Every vote, everywhere, would be politically relevant and equal in every election. Political reality, that every gubernatorial or senatorial candidate knows, is that when and where every vote is equal, a campaign must be run everywhere. Candidates would need to build a winning coalition across demographics.

    Every vote would be included in the state counts and national count.

    The candidate with the most popular votes in the country would get the needed 270+ electoral vote majority from the enacting states.

    The bill has passed 31 state legislative chambers in 21 states with 243 electoral votes, and been enacted by 9 jurisdictions with 132 electoral votes - 49% of the 270 needed.

    on Facebook via NationalPopularVoteInc

  • oldgulph VILLANOVA, PA
    Jan. 23, 2013 9:09 a.m.

    Dividing more states’ electoral votes by congressional district winners would magnify the worst features of the system.

    An analysis of the whole number proportional plan and congressional district systems of awarding electoral votes, evaluated the systems "on the basis of whether they promote majority rule, make elections more nationally competitive, reduce incentives for partisan machinations, and make all votes count equally. . . .

    Awarding electoral votes by a proportional or congressional district method fails to promote majority rule, greater competitiveness or voter equality. Pursued at a state level, both reforms dramatically increase incentives for partisan machinations. If done nationally, the congressional district system has a sharp partisan tilt toward the Republican Party, while the whole number proportional system sharply increases the odds of no candidate getting the majority of electoral votes needed, leading to the selection of the president by the U.S. House of Representatives.

    For states seeking to exercise their responsibility under the U.S. Constitution to choose a method of allocating electoral votes that best serves their state’s interest and that of the national interest, both alternatives fall far short of the National Popular Vote plan . . ." FairVote

    A second-place candidate could still win.

  • dave4197 Redding, CA
    Jan. 23, 2013 9:02 a.m.

    Abolish the electoral college! In today's fast communication world, we can know which candidate won the popular vote (the vote that counts in a democracy) within hours of the last poll closing. Only in 2000 did the (attempted mis-)counting process take longer. We don't need to discuss the vote count. We don't need to convene a group to re-vote the popular vote count. We do not need the electoral college. If this requires an amendment, let's do it!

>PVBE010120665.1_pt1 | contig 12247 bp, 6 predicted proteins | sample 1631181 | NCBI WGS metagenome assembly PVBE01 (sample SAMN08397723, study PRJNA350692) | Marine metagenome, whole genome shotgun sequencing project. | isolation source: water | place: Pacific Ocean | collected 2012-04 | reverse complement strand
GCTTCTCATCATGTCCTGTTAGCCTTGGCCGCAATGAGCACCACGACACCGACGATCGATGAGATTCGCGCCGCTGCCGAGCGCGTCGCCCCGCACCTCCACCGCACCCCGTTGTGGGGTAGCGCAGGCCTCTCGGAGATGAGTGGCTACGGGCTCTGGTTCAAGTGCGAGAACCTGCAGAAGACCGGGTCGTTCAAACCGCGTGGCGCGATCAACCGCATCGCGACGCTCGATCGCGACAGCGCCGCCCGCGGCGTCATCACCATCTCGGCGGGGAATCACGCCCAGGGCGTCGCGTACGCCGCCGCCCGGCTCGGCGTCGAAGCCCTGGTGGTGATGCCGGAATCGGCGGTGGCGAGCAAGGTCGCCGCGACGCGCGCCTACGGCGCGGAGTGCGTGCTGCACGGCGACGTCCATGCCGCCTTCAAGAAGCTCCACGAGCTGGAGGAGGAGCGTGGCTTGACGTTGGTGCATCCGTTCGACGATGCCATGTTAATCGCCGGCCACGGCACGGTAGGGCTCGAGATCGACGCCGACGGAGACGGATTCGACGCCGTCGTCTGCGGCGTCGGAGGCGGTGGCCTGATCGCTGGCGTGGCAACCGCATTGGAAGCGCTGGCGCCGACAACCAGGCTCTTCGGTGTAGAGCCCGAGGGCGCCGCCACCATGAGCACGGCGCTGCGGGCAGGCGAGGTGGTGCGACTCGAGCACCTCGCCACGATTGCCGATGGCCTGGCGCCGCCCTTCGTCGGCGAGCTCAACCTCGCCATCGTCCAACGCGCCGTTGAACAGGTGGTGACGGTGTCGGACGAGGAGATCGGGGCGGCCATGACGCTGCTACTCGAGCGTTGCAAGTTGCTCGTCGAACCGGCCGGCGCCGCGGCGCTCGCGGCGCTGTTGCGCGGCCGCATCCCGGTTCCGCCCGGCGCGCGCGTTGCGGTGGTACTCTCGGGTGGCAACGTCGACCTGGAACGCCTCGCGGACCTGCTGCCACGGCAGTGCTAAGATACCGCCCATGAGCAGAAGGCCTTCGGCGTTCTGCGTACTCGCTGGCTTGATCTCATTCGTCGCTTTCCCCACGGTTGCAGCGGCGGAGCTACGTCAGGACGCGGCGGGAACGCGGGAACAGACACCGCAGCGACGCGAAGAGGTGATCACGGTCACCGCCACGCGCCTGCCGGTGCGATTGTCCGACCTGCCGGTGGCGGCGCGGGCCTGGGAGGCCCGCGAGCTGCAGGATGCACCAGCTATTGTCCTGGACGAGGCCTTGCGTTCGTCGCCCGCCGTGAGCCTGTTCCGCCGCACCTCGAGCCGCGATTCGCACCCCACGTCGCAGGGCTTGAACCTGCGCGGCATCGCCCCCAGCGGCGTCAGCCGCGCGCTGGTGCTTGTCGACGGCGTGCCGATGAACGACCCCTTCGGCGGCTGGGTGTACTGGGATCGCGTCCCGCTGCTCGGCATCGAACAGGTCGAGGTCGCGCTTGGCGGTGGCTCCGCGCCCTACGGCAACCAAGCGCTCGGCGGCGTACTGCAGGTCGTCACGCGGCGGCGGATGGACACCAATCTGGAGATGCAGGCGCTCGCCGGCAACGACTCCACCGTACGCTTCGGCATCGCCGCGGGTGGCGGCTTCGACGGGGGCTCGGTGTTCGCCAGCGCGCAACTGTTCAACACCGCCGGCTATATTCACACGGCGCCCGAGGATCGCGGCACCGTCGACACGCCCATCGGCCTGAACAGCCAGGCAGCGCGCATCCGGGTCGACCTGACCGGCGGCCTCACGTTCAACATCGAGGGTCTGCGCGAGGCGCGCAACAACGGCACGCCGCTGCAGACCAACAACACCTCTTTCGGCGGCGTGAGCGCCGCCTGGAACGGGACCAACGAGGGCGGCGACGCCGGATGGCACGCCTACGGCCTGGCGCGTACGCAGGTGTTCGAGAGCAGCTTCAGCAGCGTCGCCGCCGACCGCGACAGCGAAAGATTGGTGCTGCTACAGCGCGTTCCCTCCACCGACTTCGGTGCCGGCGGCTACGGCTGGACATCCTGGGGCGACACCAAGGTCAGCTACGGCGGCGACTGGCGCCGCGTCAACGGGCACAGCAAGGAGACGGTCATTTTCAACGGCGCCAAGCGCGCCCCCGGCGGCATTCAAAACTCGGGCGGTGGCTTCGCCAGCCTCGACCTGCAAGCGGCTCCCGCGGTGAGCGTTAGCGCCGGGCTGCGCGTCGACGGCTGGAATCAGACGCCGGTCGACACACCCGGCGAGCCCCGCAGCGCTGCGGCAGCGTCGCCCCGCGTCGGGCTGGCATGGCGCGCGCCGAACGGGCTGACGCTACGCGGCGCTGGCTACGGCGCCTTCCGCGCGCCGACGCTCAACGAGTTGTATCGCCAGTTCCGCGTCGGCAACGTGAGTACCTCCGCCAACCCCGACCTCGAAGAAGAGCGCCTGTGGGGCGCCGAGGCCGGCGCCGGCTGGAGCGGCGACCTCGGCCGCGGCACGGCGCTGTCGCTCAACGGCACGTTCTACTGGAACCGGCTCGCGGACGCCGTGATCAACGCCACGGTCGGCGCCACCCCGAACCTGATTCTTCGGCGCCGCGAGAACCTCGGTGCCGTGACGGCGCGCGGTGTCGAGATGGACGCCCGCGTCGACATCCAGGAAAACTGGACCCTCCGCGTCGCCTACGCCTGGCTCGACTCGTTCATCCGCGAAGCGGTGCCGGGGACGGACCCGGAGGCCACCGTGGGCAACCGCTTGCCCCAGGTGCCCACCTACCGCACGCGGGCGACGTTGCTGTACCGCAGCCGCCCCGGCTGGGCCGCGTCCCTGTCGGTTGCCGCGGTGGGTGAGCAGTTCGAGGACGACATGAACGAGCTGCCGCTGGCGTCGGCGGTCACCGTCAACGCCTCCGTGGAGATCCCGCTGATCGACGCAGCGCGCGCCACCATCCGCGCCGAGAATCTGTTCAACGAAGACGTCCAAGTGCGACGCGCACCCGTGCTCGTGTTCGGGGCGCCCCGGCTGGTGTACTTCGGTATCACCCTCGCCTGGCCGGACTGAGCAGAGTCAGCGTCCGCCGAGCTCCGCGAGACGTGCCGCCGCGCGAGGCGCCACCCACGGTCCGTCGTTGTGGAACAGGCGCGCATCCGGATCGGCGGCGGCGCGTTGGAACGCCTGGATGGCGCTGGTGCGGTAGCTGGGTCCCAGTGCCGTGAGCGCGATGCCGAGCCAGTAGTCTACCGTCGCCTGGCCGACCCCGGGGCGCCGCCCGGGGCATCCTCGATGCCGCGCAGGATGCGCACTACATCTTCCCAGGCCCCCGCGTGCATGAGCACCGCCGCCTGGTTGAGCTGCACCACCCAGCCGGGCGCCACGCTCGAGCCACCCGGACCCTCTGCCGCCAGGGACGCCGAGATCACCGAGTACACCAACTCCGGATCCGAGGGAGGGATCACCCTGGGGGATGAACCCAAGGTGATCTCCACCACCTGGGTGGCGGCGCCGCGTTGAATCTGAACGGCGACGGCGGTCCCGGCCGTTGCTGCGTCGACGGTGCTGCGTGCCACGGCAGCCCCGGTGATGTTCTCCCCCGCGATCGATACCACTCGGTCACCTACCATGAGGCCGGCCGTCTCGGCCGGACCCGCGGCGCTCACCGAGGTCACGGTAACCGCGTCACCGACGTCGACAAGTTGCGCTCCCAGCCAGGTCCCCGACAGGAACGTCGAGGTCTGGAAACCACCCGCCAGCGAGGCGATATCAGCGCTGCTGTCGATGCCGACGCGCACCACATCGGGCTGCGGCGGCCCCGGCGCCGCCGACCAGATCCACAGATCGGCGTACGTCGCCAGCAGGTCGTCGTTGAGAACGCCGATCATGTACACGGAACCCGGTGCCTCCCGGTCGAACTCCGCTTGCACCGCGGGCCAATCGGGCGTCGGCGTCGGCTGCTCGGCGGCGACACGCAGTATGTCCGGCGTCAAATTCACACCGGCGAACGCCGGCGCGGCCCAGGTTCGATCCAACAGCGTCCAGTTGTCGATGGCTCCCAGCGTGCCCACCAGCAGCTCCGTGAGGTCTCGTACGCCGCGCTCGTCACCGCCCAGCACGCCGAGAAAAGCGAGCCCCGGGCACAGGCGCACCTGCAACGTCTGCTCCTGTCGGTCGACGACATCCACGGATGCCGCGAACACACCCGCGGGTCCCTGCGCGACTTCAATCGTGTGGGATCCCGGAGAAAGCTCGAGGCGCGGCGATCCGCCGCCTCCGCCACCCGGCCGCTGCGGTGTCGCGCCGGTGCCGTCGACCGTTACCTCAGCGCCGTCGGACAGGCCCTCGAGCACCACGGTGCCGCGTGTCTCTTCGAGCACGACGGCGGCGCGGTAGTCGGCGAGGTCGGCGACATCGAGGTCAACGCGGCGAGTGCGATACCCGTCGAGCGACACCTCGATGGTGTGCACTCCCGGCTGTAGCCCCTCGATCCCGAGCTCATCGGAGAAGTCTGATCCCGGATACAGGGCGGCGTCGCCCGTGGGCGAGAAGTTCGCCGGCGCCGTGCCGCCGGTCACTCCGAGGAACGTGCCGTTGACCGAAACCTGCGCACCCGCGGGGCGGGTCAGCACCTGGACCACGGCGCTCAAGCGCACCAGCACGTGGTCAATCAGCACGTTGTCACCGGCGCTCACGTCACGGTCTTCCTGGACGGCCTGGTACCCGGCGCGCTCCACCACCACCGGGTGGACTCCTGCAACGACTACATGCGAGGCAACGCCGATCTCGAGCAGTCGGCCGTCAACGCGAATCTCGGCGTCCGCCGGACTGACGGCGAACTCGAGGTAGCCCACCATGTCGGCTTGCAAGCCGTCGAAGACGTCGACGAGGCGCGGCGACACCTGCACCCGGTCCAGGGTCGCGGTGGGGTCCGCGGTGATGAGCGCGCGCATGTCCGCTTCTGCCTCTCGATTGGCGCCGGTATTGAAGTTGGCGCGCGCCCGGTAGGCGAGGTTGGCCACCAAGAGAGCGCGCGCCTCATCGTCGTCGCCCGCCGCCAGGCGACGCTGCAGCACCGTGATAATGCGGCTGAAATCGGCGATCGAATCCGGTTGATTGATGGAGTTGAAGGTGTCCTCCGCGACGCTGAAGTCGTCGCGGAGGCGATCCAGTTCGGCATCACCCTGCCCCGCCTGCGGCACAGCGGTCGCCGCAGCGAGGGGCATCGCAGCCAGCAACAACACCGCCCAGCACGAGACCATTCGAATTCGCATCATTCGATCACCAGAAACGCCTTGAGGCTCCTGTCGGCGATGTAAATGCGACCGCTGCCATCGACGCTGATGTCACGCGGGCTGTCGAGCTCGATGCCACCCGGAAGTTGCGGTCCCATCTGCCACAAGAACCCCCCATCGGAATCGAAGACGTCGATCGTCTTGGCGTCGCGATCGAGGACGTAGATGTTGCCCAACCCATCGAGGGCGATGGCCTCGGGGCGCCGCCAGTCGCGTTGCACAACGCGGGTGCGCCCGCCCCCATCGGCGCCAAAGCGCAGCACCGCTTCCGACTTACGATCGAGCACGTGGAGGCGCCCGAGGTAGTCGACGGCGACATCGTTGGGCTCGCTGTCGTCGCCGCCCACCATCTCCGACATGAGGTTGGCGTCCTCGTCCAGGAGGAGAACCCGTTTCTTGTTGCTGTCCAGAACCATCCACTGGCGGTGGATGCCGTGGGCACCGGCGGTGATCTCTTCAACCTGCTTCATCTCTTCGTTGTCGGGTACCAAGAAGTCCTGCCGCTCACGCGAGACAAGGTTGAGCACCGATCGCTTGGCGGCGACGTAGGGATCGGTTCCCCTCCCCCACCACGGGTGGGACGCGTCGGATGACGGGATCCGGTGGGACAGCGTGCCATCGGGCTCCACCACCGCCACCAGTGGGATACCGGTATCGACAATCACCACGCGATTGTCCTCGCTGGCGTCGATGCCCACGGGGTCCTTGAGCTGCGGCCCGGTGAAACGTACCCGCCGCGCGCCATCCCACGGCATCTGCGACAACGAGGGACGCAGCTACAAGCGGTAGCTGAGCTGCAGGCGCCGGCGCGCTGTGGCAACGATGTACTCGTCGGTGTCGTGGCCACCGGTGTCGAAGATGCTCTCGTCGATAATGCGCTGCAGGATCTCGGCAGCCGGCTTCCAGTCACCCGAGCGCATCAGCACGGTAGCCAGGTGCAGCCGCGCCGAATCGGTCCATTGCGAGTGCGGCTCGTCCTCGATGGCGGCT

Attempts to make the electoral college vote more closely reflect the popular vote are good and worthy only if we cannot eliminate this dinosaur method altogether.

    Next up, make the Senate a truly representative body. And I've got more good ideas!

  • Hutterite American Fork, UT
    Jan. 23, 2013 8:56 a.m.

    I tend to favour one person one vote.

  • JohnH Cedar City, UT
    Jan. 23, 2013 8:50 a.m.

    The Maine-Nebraska allocation method is worth careful consideration. The trouble is that it's going to be hard to convince states that are solidly Democrat or Republican to go for it. The popular vote would result in the center of the country being even more of an electoral wasteland that it already is. We are pretty much ignored now, and we'd be ignored completely under a direct popular vote. Now THAT is real disenfranchisement.

  • Ultra Bob Cottonwood Heights, UT
    Jan. 23, 2013 8:06 a.m.

    The closest thing for people to being represented in the affairs of government of this nation is the presidential election. The best way to enhance that representation would be to rid ourselves of the electoral college and elect the president by a simple majority of the popular vote.

    The state and local governments, often touted as being closer to the people, are over powered by the size and power of commercial enterprises, and are actually the least controlled by their citizens.

    It is extremely unlikely that the commercial politicians would give up their advantage and control over the voting. The only possible way to enhance the vote of people over commercial interests is to have a national referendum and even amend the Constitution.

  • one old man Ogden, UT
    Jan. 23, 2013 7:37 a.m.

    Funny. The GOP opposed any changes to the Electoral College.

    Until they lost again.

  • Doug10 Roosevelt, UT
    Jan. 23, 2013 7:29 a.m.

    The literal one party system in Utah does okay for the local population.